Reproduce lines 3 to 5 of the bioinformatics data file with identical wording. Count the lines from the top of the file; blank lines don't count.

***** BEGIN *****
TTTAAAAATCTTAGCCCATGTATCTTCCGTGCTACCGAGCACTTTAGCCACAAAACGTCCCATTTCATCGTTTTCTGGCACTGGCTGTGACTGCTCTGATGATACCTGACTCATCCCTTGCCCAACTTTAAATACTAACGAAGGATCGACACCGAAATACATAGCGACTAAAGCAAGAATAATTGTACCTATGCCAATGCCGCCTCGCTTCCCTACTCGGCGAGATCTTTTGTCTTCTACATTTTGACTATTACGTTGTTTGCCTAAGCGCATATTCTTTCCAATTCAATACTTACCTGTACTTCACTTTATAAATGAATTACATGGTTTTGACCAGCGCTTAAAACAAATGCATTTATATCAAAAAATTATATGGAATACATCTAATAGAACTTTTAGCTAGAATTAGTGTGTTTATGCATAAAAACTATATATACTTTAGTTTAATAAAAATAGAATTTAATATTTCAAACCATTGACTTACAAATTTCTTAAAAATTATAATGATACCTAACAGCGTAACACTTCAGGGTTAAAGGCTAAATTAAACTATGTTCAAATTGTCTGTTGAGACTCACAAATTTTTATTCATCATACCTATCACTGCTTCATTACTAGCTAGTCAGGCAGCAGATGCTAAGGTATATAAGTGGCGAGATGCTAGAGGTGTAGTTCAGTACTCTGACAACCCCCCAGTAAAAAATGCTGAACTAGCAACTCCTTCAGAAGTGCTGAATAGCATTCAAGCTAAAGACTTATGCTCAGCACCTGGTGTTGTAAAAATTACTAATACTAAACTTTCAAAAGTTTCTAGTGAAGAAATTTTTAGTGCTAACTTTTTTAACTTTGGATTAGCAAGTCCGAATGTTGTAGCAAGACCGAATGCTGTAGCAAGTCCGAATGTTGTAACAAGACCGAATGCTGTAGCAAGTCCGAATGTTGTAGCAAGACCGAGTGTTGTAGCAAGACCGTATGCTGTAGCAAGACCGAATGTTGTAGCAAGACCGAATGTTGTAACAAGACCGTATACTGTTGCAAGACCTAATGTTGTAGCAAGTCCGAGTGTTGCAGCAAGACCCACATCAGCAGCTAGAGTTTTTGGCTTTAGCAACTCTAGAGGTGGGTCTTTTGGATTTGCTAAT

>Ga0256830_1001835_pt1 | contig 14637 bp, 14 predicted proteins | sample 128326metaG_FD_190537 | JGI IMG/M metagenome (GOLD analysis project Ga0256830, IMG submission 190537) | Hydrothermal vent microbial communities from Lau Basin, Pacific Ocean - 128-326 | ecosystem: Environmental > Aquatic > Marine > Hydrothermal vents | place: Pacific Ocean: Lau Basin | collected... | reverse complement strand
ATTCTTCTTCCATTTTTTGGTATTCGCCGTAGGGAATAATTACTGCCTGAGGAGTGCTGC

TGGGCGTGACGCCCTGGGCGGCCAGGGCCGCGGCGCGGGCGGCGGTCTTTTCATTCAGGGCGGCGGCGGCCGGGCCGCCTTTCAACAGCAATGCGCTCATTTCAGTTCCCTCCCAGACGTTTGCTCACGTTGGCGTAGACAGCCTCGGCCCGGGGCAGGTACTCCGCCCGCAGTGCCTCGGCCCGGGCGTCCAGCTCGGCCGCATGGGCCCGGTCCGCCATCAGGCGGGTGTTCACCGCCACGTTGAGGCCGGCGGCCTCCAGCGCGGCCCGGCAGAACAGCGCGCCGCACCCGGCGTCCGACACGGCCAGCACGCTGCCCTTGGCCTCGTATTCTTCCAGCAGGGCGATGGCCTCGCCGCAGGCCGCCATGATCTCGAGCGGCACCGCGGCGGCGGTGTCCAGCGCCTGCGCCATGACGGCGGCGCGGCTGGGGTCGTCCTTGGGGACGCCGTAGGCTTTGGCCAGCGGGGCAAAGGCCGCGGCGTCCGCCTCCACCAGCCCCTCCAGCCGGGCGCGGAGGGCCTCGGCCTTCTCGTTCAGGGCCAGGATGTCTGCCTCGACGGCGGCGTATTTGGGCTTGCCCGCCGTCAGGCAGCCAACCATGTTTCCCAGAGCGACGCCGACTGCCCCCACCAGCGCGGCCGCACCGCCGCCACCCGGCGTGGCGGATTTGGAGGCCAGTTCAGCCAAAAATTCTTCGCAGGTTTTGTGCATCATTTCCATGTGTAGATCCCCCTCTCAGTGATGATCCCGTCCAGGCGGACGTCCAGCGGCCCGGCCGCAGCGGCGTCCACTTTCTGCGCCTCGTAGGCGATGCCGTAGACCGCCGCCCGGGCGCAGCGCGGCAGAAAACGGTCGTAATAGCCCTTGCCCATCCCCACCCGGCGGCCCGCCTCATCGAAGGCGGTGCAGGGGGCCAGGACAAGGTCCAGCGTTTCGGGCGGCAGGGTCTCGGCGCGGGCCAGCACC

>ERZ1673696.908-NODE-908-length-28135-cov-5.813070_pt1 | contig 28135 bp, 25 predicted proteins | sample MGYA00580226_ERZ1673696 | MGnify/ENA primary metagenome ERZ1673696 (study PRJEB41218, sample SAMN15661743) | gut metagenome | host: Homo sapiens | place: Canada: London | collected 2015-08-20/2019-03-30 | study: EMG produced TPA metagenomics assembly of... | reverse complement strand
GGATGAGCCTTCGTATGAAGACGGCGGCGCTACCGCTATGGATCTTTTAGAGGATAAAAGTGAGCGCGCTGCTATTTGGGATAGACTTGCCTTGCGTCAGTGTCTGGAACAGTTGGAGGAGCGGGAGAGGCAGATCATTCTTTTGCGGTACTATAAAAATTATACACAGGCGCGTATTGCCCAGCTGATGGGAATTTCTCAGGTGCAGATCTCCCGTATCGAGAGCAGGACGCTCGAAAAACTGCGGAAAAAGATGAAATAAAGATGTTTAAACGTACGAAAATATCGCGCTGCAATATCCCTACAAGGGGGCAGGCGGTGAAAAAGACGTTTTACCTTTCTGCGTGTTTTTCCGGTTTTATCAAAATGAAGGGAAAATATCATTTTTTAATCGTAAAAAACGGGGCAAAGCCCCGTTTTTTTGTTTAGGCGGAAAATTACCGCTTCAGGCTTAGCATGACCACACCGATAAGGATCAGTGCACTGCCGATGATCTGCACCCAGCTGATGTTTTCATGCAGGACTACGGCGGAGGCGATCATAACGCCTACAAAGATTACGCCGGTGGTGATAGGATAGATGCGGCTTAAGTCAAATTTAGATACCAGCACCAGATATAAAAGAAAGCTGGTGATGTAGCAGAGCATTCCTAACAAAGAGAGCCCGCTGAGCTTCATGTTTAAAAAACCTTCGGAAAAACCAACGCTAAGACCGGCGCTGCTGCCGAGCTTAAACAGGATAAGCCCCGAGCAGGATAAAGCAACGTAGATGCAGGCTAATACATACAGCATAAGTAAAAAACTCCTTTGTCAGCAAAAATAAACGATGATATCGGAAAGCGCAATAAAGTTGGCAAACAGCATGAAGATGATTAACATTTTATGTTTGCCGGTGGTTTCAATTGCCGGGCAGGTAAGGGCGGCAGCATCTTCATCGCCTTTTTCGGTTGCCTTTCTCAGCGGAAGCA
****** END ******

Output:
ATTCTTCTTCCATTTTTTGGTATTCGCCGTAGGGAATAATTACTGCCTGAGGAGTGCTGC

TGGGCGTGACGCCCTGGGCGGCCAGGGCCGCGGCGCGGGCGGCGGTCTTTTCATTCAGGGCGGCGGCGGCCGGGCCGCCTTTCAACAGCAATGCGCTCATTTCAGTTCCCTCCCAGACGTTTGCTCACGTTGGCGTAGACAGCCTCGGCCCGGGGCAGGTACTCCGCCCGCAGTGCCTCGGCCCGGGCGTCCAGCTCGGCCGCATGGGCCCGGTCCGCCATCAGGCGGGTGTTCACCGCCACGTTGAGGCCGGCGGCCTCCAGCGCGGCCCGGCAGAACAGCGCGCCGCACCCGGCGTCCGACACGGCCAGCACGCTGCCCTTGGCCTCGTATTCTTCCAGCAGGGCGATGGCCTCGCCGCAGGCCGCCATGATCTCGAGCGGCACCGCGGCGGCGGTGTCCAGCGCCTGCGCCATGACGGCGGCGCGGCTGGGGTCGTCCTTGGGGACGCCGTAGGCTTTGGCCAGCGGGGCAAAGGCCGCGGCGTCCGCCTCCACCAGCCCCTCCAGCCGGGCGCGGAGGGCCTCGGCCTTCTCGTTCAGGGCCAGGATGTCTGCCTCGACGGCGGCGTATTTGGGCTTGCCCGCCGTCAGGCAGCCAACCATGTTTCCCAGAGCGACGCCGACTGCCCCCACCAGCGCGGCCGCACCGCCGCCACCCGGCGTGGCGGATTTGGAGGCCAGTTCAGCCAAAAATTCTTCGCAGGTTTTGTGCATCATTTCCATGTGTAGATCCCCCTCTCAGTGATGATCCCGTCCAGGCGGACGTCCAGCGGCCCGGCCGCAGCGGCGTCCACTTTCTGCGCCTCGTAGGCGATGCCGTAGACCGCCGCCCGGGCGCAGCGCGGCAGAAAACGGTCGTAATAGCCCTTGCCCATCCCCACCCGGCGGCCCGCCTCATCGAAGGCGGTGCAGGGGGCCAGGACAAGGTCCAGCGTTTCGGGCGGCAGGGTCTCGGCGCGGGCCAGCACC

>ERZ1673696.908-NODE-908-length-28135-cov-5.813070_pt1 | contig 28135 bp, 25 predicted proteins | sample MGYA00580226_ERZ1673696 | MGnify/ENA primary metagenome ERZ1673696 (study PRJEB41218, sample SAMN15661743) | gut metagenome | host: Homo sapiens | place: Canada: London | collected 2015-08-20/2019-03-30 | study: EMG produced TPA metagenomics assembly of... | reverse complement strand